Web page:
In a remote part of the Pacific Ocean, amid stunning limestone cliffs and turquoise waters, you will find the extraordinary marine lakes of Palau. These are effectively islands of sea surrounded by land, connected by cracks and fissures in the rock to the ocean beyond. Slide yourself in, armed with snorkel and mask and you will behold an astonishing sight.
Millions upon millions of harmless golden jellyfish gently pulse in the warm surface waters. They have evolved to harvest energy directly from sunlight. And they are a breathtaking example of the wonder of life on Earth.
Jellyfish generally fulfil a kind of extras’ role in the theatre of marine life as the major conservation parts go to the star players like whales, sharks and turtles.
But there is another actor in the depths, unseen and unheard, yet it plays a far bigger part than all other marine life combined. Microbes. Trillions and trillions of them.
Ninety percent of all life in the oceans, by weight, is microbial. The big stuff, those whales and other charismatic megafauna, are actually pretty trivial in terms of overall biomass.
This invisible majority produces half the oxygen on the planet – every second breath that we take.
And in these coronavirus days, it is curious to note that a massive part of microbial life is comprised of viruses, almost all harmless to us. In just one litre of seawater, there are more viruses than there are people on the planet. And there are more viruses in the world’s oceans than there are stars in the universe.
I spoke to the University of British Columbia’s Professor Curtis Suttle, one of the world’s foremost experts on viruses and their role in the environment. He told me about the crucial role viruses play in the earthly ecosystem.
“Essentially we’re bathed in viruses in the water and in the air around us,” he explained. “But viruses are very specific about what they infect so most of the time they don’t hurt us. But they do kill about 20 percent of living material in the ocean every day.
“Viruses infect organisms, they then replicate and they essentially control populations. Without death, there is no life and so viruses are essential because they’re responsible for the turnover of organisms in the ocean.”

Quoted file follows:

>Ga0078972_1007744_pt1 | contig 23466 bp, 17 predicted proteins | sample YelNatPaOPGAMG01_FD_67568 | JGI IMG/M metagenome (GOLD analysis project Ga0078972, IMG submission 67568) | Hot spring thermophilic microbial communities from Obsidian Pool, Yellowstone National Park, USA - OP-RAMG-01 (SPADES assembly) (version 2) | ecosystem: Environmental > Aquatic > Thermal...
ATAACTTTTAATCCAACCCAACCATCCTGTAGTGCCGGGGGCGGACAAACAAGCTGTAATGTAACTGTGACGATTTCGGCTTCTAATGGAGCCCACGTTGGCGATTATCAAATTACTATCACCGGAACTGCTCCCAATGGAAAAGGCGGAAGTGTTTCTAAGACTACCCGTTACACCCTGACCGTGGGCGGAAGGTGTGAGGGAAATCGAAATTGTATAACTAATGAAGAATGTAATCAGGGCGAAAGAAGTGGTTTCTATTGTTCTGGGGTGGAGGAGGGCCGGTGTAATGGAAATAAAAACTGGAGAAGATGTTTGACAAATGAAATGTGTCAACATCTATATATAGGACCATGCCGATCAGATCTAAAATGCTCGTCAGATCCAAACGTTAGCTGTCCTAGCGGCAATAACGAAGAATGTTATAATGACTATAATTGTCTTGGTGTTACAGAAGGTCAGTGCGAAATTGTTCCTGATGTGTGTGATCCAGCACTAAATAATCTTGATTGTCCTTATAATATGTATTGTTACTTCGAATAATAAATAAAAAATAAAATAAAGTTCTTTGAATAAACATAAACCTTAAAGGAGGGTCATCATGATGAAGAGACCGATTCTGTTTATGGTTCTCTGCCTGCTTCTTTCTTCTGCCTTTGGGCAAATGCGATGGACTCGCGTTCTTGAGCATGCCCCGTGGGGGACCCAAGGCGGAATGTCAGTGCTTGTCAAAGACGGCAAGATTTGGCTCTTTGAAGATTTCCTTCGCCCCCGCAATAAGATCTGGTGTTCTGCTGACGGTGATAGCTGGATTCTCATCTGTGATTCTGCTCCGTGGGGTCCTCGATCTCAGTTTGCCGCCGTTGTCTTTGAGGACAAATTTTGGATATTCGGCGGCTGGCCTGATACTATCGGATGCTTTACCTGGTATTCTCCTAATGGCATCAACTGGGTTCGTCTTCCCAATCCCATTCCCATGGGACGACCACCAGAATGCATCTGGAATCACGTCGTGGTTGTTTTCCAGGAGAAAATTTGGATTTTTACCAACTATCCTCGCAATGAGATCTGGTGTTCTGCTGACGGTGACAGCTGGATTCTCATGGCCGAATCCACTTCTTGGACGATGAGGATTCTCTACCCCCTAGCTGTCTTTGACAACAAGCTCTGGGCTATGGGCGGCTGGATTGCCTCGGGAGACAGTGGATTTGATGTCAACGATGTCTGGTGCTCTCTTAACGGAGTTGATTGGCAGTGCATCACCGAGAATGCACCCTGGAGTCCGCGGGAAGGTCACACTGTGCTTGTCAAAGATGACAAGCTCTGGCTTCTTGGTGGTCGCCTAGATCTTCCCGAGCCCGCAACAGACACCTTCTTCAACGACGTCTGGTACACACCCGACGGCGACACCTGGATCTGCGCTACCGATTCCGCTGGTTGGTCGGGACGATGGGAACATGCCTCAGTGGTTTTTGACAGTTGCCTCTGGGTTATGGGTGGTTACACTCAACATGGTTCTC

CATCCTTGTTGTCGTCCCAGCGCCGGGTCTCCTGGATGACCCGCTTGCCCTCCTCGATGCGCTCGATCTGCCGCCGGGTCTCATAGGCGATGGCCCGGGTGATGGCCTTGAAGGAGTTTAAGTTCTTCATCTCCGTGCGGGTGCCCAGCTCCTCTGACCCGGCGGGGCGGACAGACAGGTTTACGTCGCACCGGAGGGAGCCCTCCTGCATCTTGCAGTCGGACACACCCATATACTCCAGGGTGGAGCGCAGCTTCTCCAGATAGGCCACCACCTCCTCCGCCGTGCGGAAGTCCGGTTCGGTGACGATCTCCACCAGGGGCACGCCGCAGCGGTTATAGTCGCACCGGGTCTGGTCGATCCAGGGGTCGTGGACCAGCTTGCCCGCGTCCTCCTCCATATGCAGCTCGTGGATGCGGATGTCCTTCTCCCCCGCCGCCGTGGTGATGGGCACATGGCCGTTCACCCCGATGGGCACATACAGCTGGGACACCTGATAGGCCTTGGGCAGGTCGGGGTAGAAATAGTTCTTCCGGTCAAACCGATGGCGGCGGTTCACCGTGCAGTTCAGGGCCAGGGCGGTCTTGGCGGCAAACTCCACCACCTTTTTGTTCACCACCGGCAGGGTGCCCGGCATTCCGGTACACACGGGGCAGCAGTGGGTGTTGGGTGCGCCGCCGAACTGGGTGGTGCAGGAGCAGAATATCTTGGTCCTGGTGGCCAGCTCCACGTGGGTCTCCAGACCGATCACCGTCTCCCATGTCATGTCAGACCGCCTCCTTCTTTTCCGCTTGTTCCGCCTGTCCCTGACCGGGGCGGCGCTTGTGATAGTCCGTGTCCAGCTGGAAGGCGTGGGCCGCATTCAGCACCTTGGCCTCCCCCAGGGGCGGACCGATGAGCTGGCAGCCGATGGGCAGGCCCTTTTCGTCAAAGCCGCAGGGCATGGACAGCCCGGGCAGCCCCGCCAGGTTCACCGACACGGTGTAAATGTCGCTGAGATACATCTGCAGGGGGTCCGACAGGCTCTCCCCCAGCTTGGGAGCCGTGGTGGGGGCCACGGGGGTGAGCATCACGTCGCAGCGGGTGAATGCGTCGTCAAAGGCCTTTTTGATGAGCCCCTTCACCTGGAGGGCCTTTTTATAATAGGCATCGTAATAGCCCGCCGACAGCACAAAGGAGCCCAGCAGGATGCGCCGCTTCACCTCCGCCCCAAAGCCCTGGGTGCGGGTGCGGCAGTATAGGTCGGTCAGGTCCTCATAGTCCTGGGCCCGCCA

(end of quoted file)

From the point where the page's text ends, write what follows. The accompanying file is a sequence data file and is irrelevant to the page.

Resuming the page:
It is this interlocked web of life that makes our natural world turn. But as we mark World Environment Day we know that biodiversity on Earth is under threat. A 2019 UN report revealed more than a million species are at risk of extinction.
The UN’s environment chief Inger Andersen told me that this is critical because biodiversity is the foundation of the natural world.
“Nature is a finely tuned system where each species plays a role in the overall puzzle,” she explained. “And that’s why we’re calling for active engagement in conservation. If you will put nature under pressure it will not be as intact and it will send us a message.
“COVID-19 is one of these messages that we need to understand. We can’t continue to undermine and encroach on nature and expect nature to remain stable.”
Microbes were around long, long before humans and no doubt will be here long after us.
But for you and me, and the rest of the world’s wondrous biodiversity, it is very apparent that the world needs to act right now to save a common environmental heritage, accumulated over hundreds of millions of years.
1. Could humanity be finished?: That is what primatologist Jane Goodall fears if we fail to overhaul our food habits to prevent a future pandemic.
2. Green solidarity with the Movement for Black Lives: “There is no climate justice without a racial analysis,” Tamara Toles O’Laughlin from the US campaign group 350 said on Tuesday, as protests over the killing of George Floyd continued. Others voicing concern included the World Resources Institute, Greenpeace, ActionAid and US Climate Action Network, calling for “reckoning and change”.
3. US-UK trade: Another thing to keep an eye on is London-Washington trade talks. The US holds the trump cards, but one emerging UK red line is around food standards and the environment, with an unlikely yet powerful alliance of farmers, faith groups, centre-right newspapers and Winston Churchill’s grandson calling for a ban on US food imports. Parliament is due to debate the plans on June 9.
4. Floods, cyclones, sun and hurricanes: Devastating floods hit East Africa in mid-May, leaving hundreds dead and thousands homeless. Super-cyclone Amphan smashed Bangladesh and India in late May, leaving 14 million without power and killing more than 100. In the UK sunshine levels have spiked, according to the Met Office. “We broke the sunshine scale,” said one researcher. Hurricane season in the US and Caribbean starts on June 1, with forecasters warning that storms could be worse than normal this year. Typhoons in the Northwest Pacific typically intensify from May onwards.
5. Some hope for rainforests: In 2019, the tropics lost 11.9 million hectares of tree cover. Nearly a third were primary forests – the equivalent of losing one football pitch of primary forest every six seconds. But there were bright spots: Colombia, Ghana and the Ivory Coast had notable declines in primary forest loss. Experts Mikaela Weisse and Elizabeth Dow Goldman explain what the 2019 Global Forest Watch tree cover loss data means for the future.
You could also ask who's in charge. Lots of people think, well, we're humans; we're the most intelligent and accomplished species; we're in charge. Bacteria may have a different outlook: more bacteria live and work in one linear centimetre of your lower colon than all the humans who have ever lived. That's what's going on in your digestive tract right now. Are we in charge, or are we simply hosts for bacteria? It all depends on your outlook.